Given a curve with points over GF(p), a subgroup of prime order q and a co-factor h.

How do I calculate the size of q which is also the modulus?

I was thinking q = p/h


1 Answer 1


Run Schoof's algorithm on the curve parameters to find $qh$, and divide by $h$.

The size $p$ of the coordinate field is only required, by Hasse's theorem, to be near $qh$, within a factor of a square root: $|qh - (p + 1)| \leq 2 \sqrt p$. Consequently, $p/h$ may be near $q$ but is not equal to $q$ except in anomalous curves in which ECDLP is easily solved by additive transfers as described by Smart (preprint), Araki–Satoh, and Semaev (the ‘Smart-ASS’ attack).

For example, Curve25519's coordinate field is $\operatorname{GF}(2^{255} - 19)$, and its order $2^{255} + 221938542218978828286815502327069187944 = qh$ where $q = 2^{252} + 27742317777372353535851937790883648493$ and $h = 8$.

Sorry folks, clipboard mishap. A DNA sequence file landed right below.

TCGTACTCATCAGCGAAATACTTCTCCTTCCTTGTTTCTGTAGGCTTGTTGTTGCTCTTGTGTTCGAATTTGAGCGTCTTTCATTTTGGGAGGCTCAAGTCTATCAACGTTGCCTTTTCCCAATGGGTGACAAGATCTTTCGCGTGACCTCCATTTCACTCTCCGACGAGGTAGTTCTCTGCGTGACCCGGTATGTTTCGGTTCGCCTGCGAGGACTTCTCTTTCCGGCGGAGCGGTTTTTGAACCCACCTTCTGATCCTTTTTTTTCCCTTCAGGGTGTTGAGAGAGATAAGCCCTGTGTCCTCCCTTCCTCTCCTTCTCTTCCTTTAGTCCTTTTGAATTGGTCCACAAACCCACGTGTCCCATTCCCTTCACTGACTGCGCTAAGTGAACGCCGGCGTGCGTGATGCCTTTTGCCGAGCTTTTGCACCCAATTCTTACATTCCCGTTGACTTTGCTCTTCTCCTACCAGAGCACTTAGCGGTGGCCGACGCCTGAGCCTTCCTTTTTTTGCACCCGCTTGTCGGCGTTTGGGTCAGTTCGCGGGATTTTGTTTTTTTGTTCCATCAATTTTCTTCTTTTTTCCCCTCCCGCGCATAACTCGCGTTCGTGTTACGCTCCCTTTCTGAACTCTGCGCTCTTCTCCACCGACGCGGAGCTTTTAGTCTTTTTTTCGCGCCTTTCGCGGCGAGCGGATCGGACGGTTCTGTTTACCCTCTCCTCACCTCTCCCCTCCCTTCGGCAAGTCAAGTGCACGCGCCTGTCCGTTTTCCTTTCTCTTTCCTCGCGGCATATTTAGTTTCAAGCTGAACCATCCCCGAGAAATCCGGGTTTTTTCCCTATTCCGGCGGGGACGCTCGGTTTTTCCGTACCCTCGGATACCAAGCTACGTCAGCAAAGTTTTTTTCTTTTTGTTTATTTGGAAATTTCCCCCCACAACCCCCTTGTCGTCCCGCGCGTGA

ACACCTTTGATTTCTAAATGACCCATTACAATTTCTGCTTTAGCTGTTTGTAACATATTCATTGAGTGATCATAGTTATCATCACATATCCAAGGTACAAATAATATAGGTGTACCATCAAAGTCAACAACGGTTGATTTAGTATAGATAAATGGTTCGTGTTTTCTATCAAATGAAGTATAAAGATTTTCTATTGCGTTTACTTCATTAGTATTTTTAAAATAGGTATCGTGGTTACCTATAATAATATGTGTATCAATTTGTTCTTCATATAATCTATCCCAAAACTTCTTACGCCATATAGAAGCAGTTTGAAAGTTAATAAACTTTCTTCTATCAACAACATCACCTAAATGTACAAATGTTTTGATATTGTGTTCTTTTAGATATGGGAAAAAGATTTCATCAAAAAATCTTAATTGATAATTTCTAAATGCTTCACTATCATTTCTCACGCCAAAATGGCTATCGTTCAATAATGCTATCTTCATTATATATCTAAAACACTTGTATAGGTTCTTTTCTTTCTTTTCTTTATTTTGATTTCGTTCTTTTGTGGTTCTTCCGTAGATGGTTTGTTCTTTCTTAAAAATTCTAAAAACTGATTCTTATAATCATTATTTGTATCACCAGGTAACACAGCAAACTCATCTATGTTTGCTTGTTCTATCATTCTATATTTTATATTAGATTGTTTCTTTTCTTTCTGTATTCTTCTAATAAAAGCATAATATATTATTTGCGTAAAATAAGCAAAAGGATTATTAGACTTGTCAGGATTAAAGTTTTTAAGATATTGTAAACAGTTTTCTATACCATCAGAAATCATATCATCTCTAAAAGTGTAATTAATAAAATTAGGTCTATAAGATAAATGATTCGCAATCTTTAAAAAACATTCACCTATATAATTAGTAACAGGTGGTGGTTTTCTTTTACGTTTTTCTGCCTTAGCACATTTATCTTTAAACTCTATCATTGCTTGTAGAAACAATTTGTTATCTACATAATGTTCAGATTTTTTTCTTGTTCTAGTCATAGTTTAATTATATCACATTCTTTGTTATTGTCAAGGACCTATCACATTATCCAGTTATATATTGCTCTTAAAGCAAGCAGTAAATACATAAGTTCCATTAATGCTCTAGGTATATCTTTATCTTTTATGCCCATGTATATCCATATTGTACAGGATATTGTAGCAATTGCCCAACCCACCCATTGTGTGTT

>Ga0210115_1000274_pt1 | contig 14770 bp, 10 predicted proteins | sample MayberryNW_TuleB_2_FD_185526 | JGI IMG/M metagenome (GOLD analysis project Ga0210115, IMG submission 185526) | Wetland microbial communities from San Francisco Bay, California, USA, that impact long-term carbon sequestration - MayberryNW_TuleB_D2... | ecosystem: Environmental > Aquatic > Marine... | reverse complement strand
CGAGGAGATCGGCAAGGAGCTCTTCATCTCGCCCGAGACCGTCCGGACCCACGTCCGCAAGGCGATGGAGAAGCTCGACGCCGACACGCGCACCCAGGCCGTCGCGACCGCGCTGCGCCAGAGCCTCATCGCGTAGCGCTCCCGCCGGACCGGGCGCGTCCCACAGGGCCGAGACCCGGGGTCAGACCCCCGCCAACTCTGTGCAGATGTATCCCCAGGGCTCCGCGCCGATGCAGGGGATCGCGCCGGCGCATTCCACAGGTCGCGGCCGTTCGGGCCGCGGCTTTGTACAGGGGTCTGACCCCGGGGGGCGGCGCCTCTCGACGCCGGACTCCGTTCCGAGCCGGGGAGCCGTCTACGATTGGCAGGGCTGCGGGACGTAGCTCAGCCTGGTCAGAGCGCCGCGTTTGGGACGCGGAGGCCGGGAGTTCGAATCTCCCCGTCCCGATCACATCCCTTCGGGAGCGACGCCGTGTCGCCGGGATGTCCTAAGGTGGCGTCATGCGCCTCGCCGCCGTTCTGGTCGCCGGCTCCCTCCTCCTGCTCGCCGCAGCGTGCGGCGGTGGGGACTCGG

• $\begingroup$ Thanks for the answer. Could you explain why I cannot just divide by the co-factor? $\endgroup$ Apr 26, 2019 at 20:12
  • $\begingroup$ @WeCanBeFriends: divide what by the cofactor? You need to know the number of points on the curve (and while it'll be close to $p$, it won't be exactly $p$) $\endgroup$
    – poncho
    Apr 26, 2019 at 20:21
  • $\begingroup$ Oh, I was referring to do p/h . TBC I have the order of the basefield p already $\endgroup$ Apr 26, 2019 at 20:33
  • $\begingroup$ @poncho To rephrase, given a group p, how do I find the largest subgroup? $\endgroup$ Apr 26, 2019 at 20:46
  • 1
    $\begingroup$ @WeCanBeFriends: do you mean the order of an elliptic curve based on $GF(p)$; no, in general, it wouldn't (but again, it would be close). Do you mean the order of the multiplicative group $\mathbb{Z}_p^*$? No, that'd be $p-1$. Do you mean the order of the additive group $\mathbb{Z}_p^+$? Yes, that would be (however, that group isn't typically used in cryptography, as things like the 'discrete log' problem (modular division) is easy $\endgroup$
    – poncho
    Apr 26, 2019 at 21:25

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